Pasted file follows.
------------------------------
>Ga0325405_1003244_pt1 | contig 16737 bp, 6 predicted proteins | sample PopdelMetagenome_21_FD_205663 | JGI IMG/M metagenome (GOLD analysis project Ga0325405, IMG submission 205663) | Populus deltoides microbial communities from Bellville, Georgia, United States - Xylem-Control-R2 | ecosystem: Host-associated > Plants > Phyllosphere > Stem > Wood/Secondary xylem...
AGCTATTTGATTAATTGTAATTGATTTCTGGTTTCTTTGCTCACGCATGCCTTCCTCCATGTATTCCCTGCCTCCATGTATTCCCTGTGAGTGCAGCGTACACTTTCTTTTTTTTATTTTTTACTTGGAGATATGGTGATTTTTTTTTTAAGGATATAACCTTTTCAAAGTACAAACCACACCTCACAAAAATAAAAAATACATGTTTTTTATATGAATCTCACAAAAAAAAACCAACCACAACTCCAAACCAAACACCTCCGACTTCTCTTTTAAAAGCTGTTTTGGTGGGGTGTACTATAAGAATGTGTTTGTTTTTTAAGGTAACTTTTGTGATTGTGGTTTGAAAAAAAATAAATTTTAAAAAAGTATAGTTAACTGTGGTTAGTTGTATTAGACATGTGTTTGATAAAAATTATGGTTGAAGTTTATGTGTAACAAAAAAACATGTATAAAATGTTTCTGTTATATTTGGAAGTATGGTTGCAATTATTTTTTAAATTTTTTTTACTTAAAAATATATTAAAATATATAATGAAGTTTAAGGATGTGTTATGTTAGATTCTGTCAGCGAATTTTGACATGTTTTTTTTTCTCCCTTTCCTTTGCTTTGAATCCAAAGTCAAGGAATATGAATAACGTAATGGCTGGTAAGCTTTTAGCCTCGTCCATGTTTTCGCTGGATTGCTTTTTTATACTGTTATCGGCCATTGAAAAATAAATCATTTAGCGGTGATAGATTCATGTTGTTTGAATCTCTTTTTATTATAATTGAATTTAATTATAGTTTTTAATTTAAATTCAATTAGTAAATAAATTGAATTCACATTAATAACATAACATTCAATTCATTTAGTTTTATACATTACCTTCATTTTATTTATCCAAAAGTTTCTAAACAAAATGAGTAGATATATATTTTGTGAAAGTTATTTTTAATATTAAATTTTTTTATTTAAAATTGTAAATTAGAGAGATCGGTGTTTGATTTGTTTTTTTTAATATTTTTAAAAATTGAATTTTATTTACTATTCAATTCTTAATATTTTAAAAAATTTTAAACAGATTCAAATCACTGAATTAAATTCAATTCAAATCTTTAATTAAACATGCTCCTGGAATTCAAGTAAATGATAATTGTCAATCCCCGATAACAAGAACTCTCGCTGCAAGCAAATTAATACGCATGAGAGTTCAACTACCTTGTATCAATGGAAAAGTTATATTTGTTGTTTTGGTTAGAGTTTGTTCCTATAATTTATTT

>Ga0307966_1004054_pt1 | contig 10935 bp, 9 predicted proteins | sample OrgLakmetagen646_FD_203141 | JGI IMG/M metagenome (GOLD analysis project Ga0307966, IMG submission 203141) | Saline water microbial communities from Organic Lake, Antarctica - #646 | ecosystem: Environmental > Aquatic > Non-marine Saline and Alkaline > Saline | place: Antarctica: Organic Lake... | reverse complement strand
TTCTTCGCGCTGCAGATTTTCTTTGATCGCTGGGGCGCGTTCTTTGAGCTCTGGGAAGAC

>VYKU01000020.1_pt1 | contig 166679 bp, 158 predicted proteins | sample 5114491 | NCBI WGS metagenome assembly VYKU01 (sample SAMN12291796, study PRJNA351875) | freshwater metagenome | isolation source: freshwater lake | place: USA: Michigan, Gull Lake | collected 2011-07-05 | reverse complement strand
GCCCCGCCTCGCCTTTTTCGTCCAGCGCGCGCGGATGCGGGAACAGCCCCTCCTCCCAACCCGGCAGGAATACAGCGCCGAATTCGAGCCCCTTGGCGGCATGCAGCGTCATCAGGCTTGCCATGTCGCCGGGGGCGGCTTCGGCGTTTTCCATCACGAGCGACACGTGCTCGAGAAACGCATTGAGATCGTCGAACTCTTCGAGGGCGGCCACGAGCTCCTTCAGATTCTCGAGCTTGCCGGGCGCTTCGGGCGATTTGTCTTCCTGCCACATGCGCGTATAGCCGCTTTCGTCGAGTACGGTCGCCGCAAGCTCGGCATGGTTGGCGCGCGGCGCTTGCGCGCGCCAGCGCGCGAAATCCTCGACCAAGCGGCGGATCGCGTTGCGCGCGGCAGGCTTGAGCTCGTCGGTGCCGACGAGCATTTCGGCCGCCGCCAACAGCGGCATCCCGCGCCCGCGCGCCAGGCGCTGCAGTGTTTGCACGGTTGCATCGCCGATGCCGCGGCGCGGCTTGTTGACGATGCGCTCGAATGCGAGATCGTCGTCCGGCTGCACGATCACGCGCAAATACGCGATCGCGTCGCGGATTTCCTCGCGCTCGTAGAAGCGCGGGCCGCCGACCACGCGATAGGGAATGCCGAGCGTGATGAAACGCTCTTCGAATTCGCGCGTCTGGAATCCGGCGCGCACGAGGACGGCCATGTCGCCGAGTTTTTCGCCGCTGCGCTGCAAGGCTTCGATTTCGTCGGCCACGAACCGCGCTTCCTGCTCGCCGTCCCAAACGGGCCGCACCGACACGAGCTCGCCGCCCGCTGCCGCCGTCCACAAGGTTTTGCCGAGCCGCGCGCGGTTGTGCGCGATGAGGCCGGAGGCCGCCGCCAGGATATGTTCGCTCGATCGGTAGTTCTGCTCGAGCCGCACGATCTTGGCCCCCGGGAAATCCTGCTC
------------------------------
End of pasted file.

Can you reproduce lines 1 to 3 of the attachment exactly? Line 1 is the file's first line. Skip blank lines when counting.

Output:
>Ga0325405_1003244_pt1 | contig 16737 bp, 6 predicted proteins | sample PopdelMetagenome_21_FD_205663 | JGI IMG/M metagenome (GOLD analysis project Ga0325405, IMG submission 205663) | Populus deltoides microbial communities from Bellville, Georgia, United States - Xylem-Control-R2 | ecosystem: Host-associated > Plants > Phyllosphere > Stem > Wood/Secondary xylem...
AGCTATTTGATTAATTGTAATTGATTTCTGGTTTCTTTGCTCACGCATGCCTTCCTCCATGTATTCCCTGCCTCCATGTATTCCCTGTGAGTGCAGCGTACACTTTCTTTTTTTTATTTTTTACTTGGAGATATGGTGATTTTTTTTTTAAGGATATAACCTTTTCAAAGTACAAACCACACCTCACAAAAATAAAAAATACATGTTTTTTATATGAATCTCACAAAAAAAAACCAACCACAACTCCAAACCAAACACCTCCGACTTCTCTTTTAAAAGCTGTTTTGGTGGGGTGTACTATAAGAATGTGTTTGTTTTTTAAGGTAACTTTTGTGATTGTGGTTTGAAAAAAAATAAATTTTAAAAAAGTATAGTTAACTGTGGTTAGTTGTATTAGACATGTGTTTGATAAAAATTATGGTTGAAGTTTATGTGTAACAAAAAAACATGTATAAAATGTTTCTGTTATATTTGGAAGTATGGTTGCAATTATTTTTTAAATTTTTTTTACTTAAAAATATATTAAAATATATAATGAAGTTTAAGGATGTGTTATGTTAGATTCTGTCAGCGAATTTTGACATGTTTTTTTTTCTCCCTTTCCTTTGCTTTGAATCCAAAGTCAAGGAATATGAATAACGTAATGGCTGGTAAGCTTTTAGCCTCGTCCATGTTTTCGCTGGATTGCTTTTTTATACTGTTATCGGCCATTGAAAAATAAATCATTTAGCGGTGATAGATTCATGTTGTTTGAATCTCTTTTTATTATAATTGAATTTAATTATAGTTTTTAATTTAAATTCAATTAGTAAATAAATTGAATTCACATTAATAACATAACATTCAATTCATTTAGTTTTATACATTACCTTCATTTTATTTATCCAAAAGTTTCTAAACAAAATGAGTAGATATATATTTTGTGAAAGTTATTTTTAATATTAAATTTTTTTATTTAAAATTGTAAATTAGAGAGATCGGTGTTTGATTTGTTTTTTTTAATATTTTTAAAAATTGAATTTTATTTACTATTCAATTCTTAATATTTTAAAAAATTTTAAACAGATTCAAATCACTGAATTAAATTCAATTCAAATCTTTAATTAAACATGCTCCTGGAATTCAAGTAAATGATAATTGTCAATCCCCGATAACAAGAACTCTCGCTGCAAGCAAATTAATACGCATGAGAGTTCAACTACCTTGTATCAATGGAAAAGTTATATTTGTTGTTTTGGTTAGAGTTTGTTCCTATAATTTATTT

>Ga0307966_1004054_pt1 | contig 10935 bp, 9 predicted proteins | sample OrgLakmetagen646_FD_203141 | JGI IMG/M metagenome (GOLD analysis project Ga0307966, IMG submission 203141) | Saline water microbial communities from Organic Lake, Antarctica - #646 | ecosystem: Environmental > Aquatic > Non-marine Saline and Alkaline > Saline | place: Antarctica: Organic Lake... | reverse complement strand